By Marie-Therese Groarke
In the past few years the malevolent underbelly of the internet has grown in the form of websites that encourage suicide. These sites have been implicated in the deaths a number of vulnerable teenagers. More recently the media has been discussing the deaths of Joanne Lee, 34, and Steve Lumb, 35. They met each other at an internet forum for people who want to kill themselves, then made a suicide pact and gassed themselves in a car. As the publicity and knowledge of these sites increased it became clear that the law needed to be modernised to deal with a 21st Century problem.
The position on assisted suicide used to be governed by the Suicide Act 1961. Under that Act it was an offence to promote suicide, but no website operator was prosecuted under the Act. This may have been due to the uncertainty as to whether the Act applied to an online scenario as well as a face-to-face meeting. In February 2010 s 59 Coroners and Justice Act 2009 came into force making substantial changes to the law on assisting or encourage suicide.
The position now is that a person commits an offence if he or she does an act which is capable of encouraging or assisting another person to commit or attempt to commit suicide, and if he or she intends the act to encourage or assist another person to commit or attempt to commit suicide. The person committing the offence need not know, or even be able to identify, the other person. So, for example, the author of a website promoting suicide who intends that one or more of his or her readers will commit or attempt to commit suicide is guilty of an offence, even though he or she may never know the identity of those who access the website. Moreover, the offence applies whether or not a person actually commits or attempts to commit suicide.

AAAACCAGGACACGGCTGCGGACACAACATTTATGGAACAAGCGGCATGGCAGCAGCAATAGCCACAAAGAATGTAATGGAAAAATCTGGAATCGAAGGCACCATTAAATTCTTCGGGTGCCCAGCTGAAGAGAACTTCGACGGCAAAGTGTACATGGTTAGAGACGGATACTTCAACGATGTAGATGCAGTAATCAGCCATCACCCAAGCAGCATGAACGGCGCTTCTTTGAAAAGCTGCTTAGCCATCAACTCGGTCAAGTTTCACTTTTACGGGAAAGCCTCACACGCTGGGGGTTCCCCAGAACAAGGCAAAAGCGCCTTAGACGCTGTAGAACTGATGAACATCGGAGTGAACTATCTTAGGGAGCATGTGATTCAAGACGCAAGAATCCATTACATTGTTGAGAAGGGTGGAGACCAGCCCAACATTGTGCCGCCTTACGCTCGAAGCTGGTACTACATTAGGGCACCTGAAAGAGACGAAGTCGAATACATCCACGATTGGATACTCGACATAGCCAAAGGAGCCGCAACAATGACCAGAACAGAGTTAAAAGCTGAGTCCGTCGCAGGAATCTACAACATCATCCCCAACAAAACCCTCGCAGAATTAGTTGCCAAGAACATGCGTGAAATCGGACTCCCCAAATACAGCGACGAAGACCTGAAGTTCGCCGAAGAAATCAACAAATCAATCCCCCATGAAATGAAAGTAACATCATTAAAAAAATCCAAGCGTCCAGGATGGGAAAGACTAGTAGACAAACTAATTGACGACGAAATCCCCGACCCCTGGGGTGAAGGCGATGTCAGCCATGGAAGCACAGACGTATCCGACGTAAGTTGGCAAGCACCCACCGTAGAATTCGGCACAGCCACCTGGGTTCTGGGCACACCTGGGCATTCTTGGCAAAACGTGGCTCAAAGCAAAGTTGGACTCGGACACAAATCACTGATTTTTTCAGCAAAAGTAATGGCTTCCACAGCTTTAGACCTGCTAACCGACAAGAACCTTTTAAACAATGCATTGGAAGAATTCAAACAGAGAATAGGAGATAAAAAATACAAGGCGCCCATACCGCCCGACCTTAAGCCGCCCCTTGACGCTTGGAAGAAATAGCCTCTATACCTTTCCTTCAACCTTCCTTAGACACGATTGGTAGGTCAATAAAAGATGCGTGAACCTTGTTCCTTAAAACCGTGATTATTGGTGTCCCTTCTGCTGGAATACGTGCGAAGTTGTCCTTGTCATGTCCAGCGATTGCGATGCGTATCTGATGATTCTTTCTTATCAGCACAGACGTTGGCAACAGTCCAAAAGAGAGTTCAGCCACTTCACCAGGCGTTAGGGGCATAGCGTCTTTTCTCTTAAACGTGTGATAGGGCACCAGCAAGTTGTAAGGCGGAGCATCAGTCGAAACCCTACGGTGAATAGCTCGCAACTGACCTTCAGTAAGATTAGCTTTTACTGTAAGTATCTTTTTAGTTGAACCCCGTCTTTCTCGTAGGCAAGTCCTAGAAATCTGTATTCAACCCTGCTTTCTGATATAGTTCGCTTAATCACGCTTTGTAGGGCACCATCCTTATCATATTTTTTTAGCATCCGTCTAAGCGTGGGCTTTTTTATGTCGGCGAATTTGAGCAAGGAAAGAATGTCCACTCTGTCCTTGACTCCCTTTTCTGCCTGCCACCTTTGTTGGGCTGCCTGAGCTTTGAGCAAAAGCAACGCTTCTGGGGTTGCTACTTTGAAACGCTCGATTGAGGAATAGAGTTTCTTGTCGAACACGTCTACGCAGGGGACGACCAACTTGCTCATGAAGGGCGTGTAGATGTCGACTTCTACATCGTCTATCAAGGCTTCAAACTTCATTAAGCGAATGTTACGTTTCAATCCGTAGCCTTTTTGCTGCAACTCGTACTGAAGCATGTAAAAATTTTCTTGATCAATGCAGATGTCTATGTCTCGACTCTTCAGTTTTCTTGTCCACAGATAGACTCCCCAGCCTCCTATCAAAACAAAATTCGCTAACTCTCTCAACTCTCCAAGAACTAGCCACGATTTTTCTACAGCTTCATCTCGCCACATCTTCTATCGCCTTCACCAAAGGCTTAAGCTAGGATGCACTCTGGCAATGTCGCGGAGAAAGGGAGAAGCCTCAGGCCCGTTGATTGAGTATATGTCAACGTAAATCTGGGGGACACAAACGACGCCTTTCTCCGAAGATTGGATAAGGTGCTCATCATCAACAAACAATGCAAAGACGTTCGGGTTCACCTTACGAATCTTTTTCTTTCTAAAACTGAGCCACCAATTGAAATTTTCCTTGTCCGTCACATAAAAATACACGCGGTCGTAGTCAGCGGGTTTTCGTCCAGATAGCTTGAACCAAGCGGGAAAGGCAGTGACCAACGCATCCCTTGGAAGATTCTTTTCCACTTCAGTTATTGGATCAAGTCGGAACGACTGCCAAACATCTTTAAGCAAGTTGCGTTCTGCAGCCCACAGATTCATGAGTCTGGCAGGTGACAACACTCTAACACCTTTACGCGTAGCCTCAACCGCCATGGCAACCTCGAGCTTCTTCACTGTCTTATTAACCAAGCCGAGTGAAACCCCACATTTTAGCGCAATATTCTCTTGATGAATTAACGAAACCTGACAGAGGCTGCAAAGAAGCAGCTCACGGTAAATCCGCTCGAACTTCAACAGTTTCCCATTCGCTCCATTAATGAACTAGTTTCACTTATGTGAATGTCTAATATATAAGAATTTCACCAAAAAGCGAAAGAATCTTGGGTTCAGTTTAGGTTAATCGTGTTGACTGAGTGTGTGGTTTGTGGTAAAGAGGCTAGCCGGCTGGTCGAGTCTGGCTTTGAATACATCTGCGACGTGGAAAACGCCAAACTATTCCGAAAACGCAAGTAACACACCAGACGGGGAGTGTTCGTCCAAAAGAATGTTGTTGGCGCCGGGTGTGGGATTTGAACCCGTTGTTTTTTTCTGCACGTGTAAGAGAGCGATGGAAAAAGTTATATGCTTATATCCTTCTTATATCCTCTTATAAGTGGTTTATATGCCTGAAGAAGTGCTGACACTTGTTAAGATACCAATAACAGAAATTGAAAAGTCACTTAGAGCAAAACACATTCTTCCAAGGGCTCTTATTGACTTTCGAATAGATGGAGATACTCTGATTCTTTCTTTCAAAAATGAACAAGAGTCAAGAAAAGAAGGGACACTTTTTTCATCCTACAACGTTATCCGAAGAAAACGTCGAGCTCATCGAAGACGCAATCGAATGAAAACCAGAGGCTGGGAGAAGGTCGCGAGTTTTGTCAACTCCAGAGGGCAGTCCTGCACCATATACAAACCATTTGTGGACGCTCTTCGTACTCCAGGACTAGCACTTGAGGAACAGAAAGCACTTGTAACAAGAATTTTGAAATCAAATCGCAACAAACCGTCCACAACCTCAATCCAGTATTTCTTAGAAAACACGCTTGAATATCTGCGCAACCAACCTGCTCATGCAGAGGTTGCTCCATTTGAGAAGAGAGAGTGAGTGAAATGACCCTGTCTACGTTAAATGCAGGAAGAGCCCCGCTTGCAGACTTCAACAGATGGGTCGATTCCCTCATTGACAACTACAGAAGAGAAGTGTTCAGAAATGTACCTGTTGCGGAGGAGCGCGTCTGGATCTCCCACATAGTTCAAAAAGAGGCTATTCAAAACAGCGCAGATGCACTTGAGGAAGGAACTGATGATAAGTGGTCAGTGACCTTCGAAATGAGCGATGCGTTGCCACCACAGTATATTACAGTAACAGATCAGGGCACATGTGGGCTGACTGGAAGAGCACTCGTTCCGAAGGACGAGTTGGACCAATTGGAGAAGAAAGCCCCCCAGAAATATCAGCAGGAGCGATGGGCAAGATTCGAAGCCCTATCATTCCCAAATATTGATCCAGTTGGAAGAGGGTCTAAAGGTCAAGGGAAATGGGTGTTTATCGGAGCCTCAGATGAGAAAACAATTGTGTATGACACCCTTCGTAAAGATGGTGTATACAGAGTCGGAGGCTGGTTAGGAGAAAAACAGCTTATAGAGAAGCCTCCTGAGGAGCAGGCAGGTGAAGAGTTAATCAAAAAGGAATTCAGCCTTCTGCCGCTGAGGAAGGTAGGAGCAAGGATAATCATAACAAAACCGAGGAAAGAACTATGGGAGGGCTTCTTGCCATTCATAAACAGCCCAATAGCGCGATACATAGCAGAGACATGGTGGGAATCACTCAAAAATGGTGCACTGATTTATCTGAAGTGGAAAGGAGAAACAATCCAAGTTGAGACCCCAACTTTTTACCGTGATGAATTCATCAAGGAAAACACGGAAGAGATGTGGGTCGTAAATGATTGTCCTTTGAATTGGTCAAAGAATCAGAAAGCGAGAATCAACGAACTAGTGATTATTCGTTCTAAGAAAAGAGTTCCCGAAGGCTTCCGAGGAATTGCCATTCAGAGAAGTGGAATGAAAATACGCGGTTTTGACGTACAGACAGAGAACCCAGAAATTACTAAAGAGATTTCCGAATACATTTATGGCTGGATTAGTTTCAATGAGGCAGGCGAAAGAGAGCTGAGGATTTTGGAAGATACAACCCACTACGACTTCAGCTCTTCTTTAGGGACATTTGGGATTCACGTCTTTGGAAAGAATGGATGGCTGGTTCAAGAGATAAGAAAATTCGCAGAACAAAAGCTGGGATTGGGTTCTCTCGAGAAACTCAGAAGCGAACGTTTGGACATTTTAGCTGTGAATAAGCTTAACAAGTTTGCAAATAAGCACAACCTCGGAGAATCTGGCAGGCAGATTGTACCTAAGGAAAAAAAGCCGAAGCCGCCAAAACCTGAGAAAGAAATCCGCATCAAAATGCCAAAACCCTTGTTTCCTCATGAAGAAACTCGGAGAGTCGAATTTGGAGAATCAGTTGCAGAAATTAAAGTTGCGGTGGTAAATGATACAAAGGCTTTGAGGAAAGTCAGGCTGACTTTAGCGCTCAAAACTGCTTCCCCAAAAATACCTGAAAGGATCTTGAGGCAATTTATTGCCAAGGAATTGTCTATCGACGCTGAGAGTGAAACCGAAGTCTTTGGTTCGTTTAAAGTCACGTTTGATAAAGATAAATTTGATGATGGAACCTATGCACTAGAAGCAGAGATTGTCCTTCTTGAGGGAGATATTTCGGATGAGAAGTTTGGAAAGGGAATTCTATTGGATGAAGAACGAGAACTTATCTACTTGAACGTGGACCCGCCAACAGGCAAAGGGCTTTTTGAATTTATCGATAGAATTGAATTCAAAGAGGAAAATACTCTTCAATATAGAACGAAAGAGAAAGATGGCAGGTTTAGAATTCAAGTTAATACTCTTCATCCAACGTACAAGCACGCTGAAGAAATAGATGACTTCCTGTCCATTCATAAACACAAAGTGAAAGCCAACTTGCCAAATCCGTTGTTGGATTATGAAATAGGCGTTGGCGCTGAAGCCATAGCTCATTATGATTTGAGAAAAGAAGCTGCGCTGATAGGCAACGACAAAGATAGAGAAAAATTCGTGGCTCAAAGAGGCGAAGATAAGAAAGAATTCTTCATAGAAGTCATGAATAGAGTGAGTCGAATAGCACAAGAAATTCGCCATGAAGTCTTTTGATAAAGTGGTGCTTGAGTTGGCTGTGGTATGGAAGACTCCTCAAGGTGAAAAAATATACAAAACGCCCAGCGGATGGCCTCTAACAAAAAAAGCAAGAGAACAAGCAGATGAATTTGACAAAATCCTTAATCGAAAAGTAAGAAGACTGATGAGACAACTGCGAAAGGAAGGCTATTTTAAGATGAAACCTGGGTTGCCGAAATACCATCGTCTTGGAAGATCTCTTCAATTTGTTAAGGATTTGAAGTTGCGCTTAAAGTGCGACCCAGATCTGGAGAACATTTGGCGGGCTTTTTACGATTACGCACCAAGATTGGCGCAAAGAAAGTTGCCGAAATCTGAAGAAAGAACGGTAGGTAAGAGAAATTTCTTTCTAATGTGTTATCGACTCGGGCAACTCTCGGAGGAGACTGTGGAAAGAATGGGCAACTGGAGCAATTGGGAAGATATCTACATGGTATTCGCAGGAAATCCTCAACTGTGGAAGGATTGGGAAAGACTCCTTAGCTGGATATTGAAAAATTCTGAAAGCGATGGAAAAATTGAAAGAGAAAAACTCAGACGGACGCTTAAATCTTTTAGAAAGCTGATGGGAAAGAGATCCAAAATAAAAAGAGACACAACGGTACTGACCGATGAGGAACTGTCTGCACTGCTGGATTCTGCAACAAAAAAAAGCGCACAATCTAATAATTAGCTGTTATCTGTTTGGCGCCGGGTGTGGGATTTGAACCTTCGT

One problem that the law might have to grapple with is clarifying precisely when an act constitutes ‘encouraging’. Some of the websites are said to operate in a secretive way and pass themselves off as ‘support’ sites offering a forum where people can share their problems with one another. When does support and sharing become encouragement? The law may also struggle with how to address the difficulty of websites located in different jurisdictions.